How do I get Phlebotomy Training?
Phlebotomy training can be acquired through a number of different training facilities. Some future phlebotomists are able to train on the job, but others will want to ensure the training program selected is accredited by a reputable agency. There are many companies that offer phlebotomy certification, but some are not as reputable as others. The following nationally recognized agencies are known to have comprehensive accrediting criteria for phlebotomy programs: American Certification Agency (ACA), National Center for Competency Testing (NCCT), American Medical Technologists (AMT), National Credentialing Agency (NCA), American Society for Clinical Pathology (ASCP), National Healthcareer Association (NHA).
Most training programs are two year programs at technical training schools, community colleges, or hospitals. To gain admittance to a phlebotomy training program, one must first complete high school or a GED. Each certification agency and state will vary slightly in the requirements, but a phlebotomist will typically need to complete about 120 hours of accredited classroom phlebotomy training, and about 120 hours of practical experience.
During a phlebotomy training program, each student should complete at least 50 successful venipunctures and 25 successful capillary punctures. That is a typical requirement for obtaining certification or a license, so it's important to select a school that will guaranty the opportunity to fulfill that requirement. Courses that should be included in a training program are anatomy, physiology, blood draw procedures, patient safety procedures, handling blood specimens, collection procedures, patient care, quality assurance, patient privacy, and hospital legal issues.
For those who are already working in a field requiring blood drawing who want to become certified phlebotomists, work experience may be accepted in lieu of classroom training hours. Typically, 1040 hours of work experience within the last three years can be substituted, but the work hours must come from an approved health care facility that collects, examines, or transports materials derived from the human body. The candidate will still need at least 50 successful venipunctures and 25 successful capillary punctures.
Each state and certification agency has different requirements for the regulation of the phlebotomy profession, but most require continuing education in addition to the training requirements to begin a career in phlebotomy or other medical technology profession. This continuing education is required to re-certify when a certification period expires, and it generally involves training credits in safety as well as an option for specialty training. These education credits can be earned at any of the accredited phlebotomy training programs.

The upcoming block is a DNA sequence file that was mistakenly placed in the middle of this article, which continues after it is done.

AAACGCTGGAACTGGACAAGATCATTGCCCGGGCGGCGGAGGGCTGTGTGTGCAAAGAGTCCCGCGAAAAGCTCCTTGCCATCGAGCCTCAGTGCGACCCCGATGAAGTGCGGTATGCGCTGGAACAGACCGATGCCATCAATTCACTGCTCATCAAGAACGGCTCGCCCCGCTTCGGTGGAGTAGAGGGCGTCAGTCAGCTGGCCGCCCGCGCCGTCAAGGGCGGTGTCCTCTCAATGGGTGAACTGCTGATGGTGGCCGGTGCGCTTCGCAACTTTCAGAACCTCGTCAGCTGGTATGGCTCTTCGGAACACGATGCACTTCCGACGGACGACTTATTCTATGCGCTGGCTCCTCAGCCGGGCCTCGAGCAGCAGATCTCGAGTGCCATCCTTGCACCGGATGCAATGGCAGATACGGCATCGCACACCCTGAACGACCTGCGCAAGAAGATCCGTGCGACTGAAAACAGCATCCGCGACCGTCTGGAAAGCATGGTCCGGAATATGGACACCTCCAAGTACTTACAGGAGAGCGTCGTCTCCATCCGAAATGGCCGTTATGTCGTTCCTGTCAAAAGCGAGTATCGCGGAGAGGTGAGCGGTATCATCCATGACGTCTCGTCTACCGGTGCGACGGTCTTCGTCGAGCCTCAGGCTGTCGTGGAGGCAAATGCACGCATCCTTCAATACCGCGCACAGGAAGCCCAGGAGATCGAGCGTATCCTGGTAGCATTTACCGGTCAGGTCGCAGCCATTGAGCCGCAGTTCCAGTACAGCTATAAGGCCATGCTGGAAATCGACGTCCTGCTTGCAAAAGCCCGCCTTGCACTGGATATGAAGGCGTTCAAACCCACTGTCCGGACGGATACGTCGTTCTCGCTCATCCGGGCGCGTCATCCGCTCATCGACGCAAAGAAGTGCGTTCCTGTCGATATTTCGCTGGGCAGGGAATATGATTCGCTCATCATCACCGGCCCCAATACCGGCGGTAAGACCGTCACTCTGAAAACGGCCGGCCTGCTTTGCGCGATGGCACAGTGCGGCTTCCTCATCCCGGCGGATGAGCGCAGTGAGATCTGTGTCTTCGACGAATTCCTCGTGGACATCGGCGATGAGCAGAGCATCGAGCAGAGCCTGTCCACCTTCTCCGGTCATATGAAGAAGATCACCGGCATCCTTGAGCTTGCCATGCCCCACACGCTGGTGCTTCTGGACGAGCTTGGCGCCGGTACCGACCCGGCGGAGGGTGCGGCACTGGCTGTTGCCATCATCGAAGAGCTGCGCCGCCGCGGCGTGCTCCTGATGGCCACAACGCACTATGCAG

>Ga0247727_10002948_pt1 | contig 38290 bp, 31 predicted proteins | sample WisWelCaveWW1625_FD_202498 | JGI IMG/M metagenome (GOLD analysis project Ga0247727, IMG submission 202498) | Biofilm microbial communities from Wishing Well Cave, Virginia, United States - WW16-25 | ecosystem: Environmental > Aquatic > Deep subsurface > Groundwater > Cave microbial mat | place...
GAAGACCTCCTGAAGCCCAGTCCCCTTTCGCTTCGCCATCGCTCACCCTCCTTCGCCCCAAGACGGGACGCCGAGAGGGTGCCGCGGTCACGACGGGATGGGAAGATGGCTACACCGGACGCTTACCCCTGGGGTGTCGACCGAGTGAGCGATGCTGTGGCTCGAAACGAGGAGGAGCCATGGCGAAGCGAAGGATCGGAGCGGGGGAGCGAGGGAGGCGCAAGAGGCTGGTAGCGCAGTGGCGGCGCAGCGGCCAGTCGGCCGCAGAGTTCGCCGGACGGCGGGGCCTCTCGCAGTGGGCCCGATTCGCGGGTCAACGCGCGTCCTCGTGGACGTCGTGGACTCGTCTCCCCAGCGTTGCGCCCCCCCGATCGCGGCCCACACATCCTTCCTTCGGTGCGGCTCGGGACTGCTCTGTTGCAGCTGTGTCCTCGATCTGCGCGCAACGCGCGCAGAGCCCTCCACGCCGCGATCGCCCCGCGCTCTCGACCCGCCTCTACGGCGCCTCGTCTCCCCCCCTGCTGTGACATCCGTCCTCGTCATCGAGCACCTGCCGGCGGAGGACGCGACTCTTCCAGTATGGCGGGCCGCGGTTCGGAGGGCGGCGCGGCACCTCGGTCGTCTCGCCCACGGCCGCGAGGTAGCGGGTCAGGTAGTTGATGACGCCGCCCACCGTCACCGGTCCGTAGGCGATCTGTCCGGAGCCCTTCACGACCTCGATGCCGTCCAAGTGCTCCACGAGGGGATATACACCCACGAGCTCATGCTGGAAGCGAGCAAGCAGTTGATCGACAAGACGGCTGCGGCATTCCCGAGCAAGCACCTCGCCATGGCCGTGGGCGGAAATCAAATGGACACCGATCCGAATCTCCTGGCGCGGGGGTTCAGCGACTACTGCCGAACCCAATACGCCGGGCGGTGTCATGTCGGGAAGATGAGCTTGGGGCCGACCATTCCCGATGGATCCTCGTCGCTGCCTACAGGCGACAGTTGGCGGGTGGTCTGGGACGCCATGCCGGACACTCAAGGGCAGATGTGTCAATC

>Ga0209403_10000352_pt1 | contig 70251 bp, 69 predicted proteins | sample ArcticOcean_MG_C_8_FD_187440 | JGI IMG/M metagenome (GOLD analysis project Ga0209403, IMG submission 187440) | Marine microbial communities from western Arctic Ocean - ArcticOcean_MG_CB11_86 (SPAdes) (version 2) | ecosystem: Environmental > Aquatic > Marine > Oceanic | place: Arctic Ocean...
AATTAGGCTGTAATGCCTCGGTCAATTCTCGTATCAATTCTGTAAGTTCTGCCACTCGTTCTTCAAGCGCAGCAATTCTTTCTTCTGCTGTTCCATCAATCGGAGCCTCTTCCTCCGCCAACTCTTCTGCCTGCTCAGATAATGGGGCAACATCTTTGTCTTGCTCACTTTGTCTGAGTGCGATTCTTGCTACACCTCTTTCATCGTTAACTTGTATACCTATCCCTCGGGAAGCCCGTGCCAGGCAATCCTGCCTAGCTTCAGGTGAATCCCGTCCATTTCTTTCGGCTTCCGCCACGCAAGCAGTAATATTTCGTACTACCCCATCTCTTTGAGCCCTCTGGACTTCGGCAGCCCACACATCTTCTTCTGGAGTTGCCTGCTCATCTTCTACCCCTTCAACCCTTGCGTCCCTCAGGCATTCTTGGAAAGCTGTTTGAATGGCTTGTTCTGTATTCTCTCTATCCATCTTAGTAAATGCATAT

@runner101 - Technically speaking, phlebotomy training schools are everywhere because phlebotomy training online is offered.
But I have to imagine going to an actual school would provide better training so that the future phlebotomist would have hands on training for what they were about to do!
One of the places where I have seen phlebotomists work is at a plasma donation site. These type of donation places are almost in every city and that is on top of places of employment for phlebotomists like the Red Cross (which also seem to be everywhere).
And I think that is one reason phlebotomy would be a good job because after you receive your phlebotomy technician training you would be able to find a job in a decent amount of time because there all of those locations who use phlebotomists.
Also, another job perk - most of the phlebotomists I have seen get to wear scrubs!
I wonder if there is a phlebotomy training course in most places since there are many facilities that use phlebotomists...
Just like every kind of training or education course, there seems to be online classes for most of them. For something like phlebotomy training, I would think you would get better training if you got the lecture and reading part in combination with the hands-on training.
If you took an online course, I would check to see where it would be accepted before I enrolled.
@strawCake - Accreditation is a big thing to look for in any program, but especially one related to the health care field.
Another place you can get phlebotomy training is the military! My boyfriend is in the army reserves and he got certified as a combat lifesaver. He learned CPR, and he also learned to draw blood. I'm not sure if his certification holds any weight in the civilian world though.
A lot of community colleges offer phlebotomy training. My advice is to be careful with accreditation though. I was looking into one healthcare related program awhile ago, and when I checked with some local hospitals, none of them accepted that certification. So make sure the program you choose will give you the certification local employers are looking for.
Are there any companies in the Philippines that offer phlebotomy certification?
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